'Miracle Workers' Episode 3 sees a medieval Steve Jobs introducing the disruptive 'hole' in the shit business

The shadow of Steve Jobs hangs heavy on this episode as Prince Chauncley tries out his iPod-like bard who belts out the most popular tunes


                            'Miracle Workers' Episode 3 sees a medieval Steve Jobs introducing the disruptive 'hole'  in the shit business
Daniel Radcliffe and Karan Soni in 'Miracle Worker: Dark Ages' (Warner Media/Stanislav Honzík)

The best part about 'Miracle Workers' this season has been the way showrunner Simon Rich puts in some well-delivered digs about our current times. So we get why Eddie Shitshoveler (Steve Buscemi) is so excited about the "ShitCon" coming to town, showcasing the latest and greatest developments in the 'shit shoveling' industry. "There is info booth, demos, and networking," says Eddie, showing his daughter, Al (Geraldine Vishwanathan), around the convention.

Al, after her stint as a doctor, is back to shit shoveling and is proud when several people at the convention say great things about her dad. But alas, she is soon to be disappointed. The main event opens with a Steve Jobs-like "disrupter", dressed in all-black, taking the stage and spitting slogans like "break the chains" before introducing a "simple yet revolutionary" innovation that will make shoveling obsolete - "a hole in the ground". In case the specifics were unclear, he explains that people just have to shit in the hole and they won't have to shovel anything. Granted it's the Toilet 1.0 but hey the iPhone 11 took time to achieve as did the first modern plumbing, right?

As Eddie tells Al, it is easy for the young to change, not so much for old people like him. So his fear of "technology" is understandable. But when he puts snakes into the clients' holes to make them hire him again, it is less forgivable. Al excitedly talks about "adapting" to the new technology. But Eddie, a traditionalist at heart who even had problems with Al's small suggestions, is piqued by this whole hole business.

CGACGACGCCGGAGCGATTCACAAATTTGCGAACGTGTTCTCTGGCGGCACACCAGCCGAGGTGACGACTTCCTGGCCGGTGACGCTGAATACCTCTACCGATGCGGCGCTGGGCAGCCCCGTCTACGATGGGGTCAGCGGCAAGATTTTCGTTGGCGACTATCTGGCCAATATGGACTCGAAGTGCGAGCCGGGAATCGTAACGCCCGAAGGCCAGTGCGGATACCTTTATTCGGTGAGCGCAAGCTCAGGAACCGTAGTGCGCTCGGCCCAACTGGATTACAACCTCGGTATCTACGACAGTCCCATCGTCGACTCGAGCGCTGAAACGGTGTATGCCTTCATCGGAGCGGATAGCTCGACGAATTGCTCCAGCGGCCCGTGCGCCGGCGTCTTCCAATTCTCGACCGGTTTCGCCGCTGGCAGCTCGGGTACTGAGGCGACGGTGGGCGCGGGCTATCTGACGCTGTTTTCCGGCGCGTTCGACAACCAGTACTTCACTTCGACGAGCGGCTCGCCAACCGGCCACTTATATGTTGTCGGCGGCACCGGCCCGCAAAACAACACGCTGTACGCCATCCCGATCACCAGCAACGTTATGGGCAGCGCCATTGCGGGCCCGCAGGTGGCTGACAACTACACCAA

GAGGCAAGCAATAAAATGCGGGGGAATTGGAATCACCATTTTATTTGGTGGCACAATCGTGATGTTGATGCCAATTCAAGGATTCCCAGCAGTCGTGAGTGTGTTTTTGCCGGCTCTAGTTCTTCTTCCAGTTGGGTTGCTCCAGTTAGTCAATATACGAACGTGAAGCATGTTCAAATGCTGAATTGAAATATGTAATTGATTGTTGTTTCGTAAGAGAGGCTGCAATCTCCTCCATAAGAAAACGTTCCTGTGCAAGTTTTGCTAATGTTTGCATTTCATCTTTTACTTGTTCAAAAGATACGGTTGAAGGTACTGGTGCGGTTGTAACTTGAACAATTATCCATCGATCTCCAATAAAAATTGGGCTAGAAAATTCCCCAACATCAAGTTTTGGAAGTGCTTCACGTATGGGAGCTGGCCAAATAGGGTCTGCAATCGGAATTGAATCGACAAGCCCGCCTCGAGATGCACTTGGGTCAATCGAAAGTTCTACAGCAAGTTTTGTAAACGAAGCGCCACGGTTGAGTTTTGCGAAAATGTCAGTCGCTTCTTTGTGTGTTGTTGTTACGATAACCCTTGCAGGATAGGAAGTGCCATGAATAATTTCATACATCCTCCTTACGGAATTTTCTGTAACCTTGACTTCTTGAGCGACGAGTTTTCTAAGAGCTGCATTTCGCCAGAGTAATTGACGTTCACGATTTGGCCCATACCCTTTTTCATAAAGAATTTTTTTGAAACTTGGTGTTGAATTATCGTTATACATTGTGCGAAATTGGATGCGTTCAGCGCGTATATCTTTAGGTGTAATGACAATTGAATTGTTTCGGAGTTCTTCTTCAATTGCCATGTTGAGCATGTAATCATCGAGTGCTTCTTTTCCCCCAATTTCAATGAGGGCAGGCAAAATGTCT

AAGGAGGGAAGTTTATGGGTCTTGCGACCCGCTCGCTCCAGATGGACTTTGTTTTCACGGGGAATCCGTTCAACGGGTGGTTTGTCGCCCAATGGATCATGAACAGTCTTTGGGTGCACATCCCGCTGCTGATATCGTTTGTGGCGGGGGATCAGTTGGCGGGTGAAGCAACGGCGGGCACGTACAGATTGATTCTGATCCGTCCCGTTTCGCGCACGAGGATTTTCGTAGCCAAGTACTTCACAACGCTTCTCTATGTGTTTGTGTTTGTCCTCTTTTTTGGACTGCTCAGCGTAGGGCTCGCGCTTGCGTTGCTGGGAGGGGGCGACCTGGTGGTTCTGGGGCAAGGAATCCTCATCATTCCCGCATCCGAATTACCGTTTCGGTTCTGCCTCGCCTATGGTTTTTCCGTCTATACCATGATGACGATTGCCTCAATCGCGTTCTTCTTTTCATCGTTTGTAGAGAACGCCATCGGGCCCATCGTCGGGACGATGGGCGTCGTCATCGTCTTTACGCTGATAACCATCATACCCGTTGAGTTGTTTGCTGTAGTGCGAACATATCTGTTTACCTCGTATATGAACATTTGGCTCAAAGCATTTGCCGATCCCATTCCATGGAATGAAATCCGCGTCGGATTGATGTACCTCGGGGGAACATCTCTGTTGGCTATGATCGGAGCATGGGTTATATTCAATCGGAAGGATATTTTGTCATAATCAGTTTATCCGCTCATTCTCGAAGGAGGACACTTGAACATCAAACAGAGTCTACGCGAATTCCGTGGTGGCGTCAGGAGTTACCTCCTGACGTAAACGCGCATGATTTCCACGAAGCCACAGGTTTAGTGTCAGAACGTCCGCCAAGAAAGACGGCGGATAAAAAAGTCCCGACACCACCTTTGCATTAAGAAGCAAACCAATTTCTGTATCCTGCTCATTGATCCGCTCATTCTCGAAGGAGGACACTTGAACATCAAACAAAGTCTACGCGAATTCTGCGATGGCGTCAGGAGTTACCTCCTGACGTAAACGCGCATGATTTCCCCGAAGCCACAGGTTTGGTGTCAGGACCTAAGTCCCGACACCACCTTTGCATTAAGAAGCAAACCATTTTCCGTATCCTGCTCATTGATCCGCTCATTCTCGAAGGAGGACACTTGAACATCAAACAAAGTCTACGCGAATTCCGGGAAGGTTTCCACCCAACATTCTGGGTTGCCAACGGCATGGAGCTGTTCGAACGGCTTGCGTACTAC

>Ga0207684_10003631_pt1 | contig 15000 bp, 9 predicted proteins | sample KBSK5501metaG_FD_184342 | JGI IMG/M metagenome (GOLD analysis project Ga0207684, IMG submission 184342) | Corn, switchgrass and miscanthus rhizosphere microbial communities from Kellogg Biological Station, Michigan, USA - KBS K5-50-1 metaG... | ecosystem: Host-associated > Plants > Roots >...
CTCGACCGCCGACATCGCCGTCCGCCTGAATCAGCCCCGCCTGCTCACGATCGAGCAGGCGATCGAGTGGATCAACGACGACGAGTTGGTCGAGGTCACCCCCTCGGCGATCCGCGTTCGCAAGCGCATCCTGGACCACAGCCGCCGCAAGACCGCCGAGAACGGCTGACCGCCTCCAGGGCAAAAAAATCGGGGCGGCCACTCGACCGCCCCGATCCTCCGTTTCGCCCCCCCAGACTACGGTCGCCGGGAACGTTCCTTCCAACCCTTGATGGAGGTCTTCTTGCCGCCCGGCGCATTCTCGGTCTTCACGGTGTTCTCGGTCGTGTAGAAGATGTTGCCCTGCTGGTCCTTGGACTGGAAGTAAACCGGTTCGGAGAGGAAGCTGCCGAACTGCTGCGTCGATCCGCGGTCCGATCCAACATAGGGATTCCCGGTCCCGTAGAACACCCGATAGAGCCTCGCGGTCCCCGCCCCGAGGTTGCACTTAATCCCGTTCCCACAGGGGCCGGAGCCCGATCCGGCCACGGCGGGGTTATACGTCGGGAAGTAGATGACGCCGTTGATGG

"What's wrong with just shitting on the floor and then paying someone to take it away a few days later?" he moans. The jokes are funny but even more stark is the depiction of how labor has to reinvent their business models each time there is "creative destruction". Seeing Al give him the cold shoulder, Eddie decides to expand his business to "hole maintenance", the first business to offer annual maintenance contracts to legitimately expand his business instead of being scared of change. 

 The shadow of Steve Jobs hangs heavy on this episode as Prince Chauncley tries out his iPod-like bard who belts out the most popular tunes, while the prince "skips" songs or pauses them on his road trip. He is accompanying peasant-turned-lord Vexler, who has little patience for the "Party, Party, Party" song. Once they reach the enemy camp to sign a peace treaty with the Valdrogians. the episode turns into a deft study of class hierarchies and the way privilege plays a part in determining who gets to make mistakes and who doesn't.

Prince Chauncley immediately gets all buddy-buddy with the Valdrogian prince because they move in the same circles. Poor Lord Vexler, however, is the ambitious peasant who worked his way up the hard way by being an overachieving underling for King Cragnoor (Peter Serafinowicz). He, however, has no idea about upper-class life. He is the square in the cool crowd and it is this very ignorance of fine living that prompts him to commit a diplomatic blunder. 

Just like that the war is back again. As Lord Vexler moans about losing his place in court or worse, being made a peasant again, Prince Chauncley realizes his privilege. So when it comes to taking the blame for the debacle, the prince interrupts Vexler and tells his father, the king, that he dropped through and rubbed the treaty on his bare ass.

The king is disappointed in him again but the prince is no stranger to that. Instead, he basks in Lord Vexler's grateful glance. It is a pity he isn't a disrupter like the "hole" inventor or else he would have inadvertently introduced toilet paper in the Dark Ages itself.

'Miracle Workers: Dark Ages' airs Tuesdays on TBS at 10:30/9:30c.

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